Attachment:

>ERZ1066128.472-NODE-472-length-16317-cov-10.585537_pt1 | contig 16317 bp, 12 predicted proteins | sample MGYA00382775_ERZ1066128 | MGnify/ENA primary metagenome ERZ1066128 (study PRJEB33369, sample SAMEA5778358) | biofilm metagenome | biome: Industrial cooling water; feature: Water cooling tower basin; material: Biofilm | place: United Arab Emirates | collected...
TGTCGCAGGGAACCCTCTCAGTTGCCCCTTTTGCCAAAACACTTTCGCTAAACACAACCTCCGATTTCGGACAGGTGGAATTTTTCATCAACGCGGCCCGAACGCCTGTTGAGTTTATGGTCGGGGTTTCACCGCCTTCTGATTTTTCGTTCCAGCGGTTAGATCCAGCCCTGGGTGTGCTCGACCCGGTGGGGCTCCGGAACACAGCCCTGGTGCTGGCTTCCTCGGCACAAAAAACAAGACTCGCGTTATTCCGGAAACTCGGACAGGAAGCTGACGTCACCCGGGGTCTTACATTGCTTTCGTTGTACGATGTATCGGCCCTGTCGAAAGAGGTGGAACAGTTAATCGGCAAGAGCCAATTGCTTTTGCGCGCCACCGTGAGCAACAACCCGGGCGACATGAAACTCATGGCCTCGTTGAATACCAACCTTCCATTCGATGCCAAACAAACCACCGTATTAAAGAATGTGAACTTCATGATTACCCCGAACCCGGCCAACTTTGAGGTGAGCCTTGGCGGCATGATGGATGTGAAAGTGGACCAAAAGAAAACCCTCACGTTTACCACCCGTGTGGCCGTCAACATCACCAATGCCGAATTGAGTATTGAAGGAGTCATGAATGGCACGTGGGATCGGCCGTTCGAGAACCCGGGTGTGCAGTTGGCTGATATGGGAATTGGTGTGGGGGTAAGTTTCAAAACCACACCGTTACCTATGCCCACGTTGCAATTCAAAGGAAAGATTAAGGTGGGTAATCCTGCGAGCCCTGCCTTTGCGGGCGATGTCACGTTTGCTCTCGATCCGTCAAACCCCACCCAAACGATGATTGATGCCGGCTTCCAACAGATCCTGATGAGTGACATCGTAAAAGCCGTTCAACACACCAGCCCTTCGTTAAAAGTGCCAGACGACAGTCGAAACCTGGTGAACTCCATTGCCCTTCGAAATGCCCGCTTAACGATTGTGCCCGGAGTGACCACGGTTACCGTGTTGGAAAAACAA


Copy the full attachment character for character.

>ERZ1066128.472-NODE-472-length-16317-cov-10.585537_pt1 | contig 16317 bp, 12 predicted proteins | sample MGYA00382775_ERZ1066128 | MGnify/ENA primary metagenome ERZ1066128 (study PRJEB33369, sample SAMEA5778358) | biofilm metagenome | biome: Industrial cooling water; feature: Water cooling tower basin; material: Biofilm | place: United Arab Emirates | collected...
TGTCGCAGGGAACCCTCTCAGTTGCCCCTTTTGCCAAAACACTTTCGCTAAACACAACCTCCGATTTCGGACAGGTGGAATTTTTCATCAACGCGGCCCGAACGCCTGTTGAGTTTATGGTCGGGGTTTCACCGCCTTCTGATTTTTCGTTCCAGCGGTTAGATCCAGCCCTGGGTGTGCTCGACCCGGTGGGGCTCCGGAACACAGCCCTGGTGCTGGCTTCCTCGGCACAAAAAACAAGACTCGCGTTATTCCGGAAACTCGGACAGGAAGCTGACGTCACCCGGGGTCTTACATTGCTTTCGTTGTACGATGTATCGGCCCTGTCGAAAGAGGTGGAACAGTTAATCGGCAAGAGCCAATTGCTTTTGCGCGCCACCGTGAGCAACAACCCGGGCGACATGAAACTCATGGCCTCGTTGAATACCAACCTTCCATTCGATGCCAAACAAACCACCGTATTAAAGAATGTGAACTTCATGATTACCCCGAACCCGGCCAACTTTGAGGTGAGCCTTGGCGGCATGATGGATGTGAAAGTGGACCAAAAGAAAACCCTCACGTTTACCACCCGTGTGGCCGTCAACATCACCAATGCCGAATTGAGTATTGAAGGAGTCATGAATGGCACGTGGGATCGGCCGTTCGAGAACCCGGGTGTGCAGTTGGCTGATATGGGAATTGGTGTGGGGGTAAGTTTCAAAACCACACCGTTACCTATGCCCACGTTGCAATTCAAAGGAAAGATTAAGGTGGGTAATCCTGCGAGCCCTGCCTTTGCGGGCGATGTCACGTTTGCTCTCGATCCGTCAAACCCCACCCAAACGATGATTGATGCCGGCTTCCAACAGATCCTGATGAGTGACATCGTAAAAGCCGTTCAACACACCAGCCCTTCGTTAAAAGTGCCAGACGACAGTCGAAACCTGGTGAACTCCATTGCCCTTCGAAATGCCCGCTTAACGATTGTGCCCGGAGTGACCACGGTTACCGTGTTGGAAAAACAA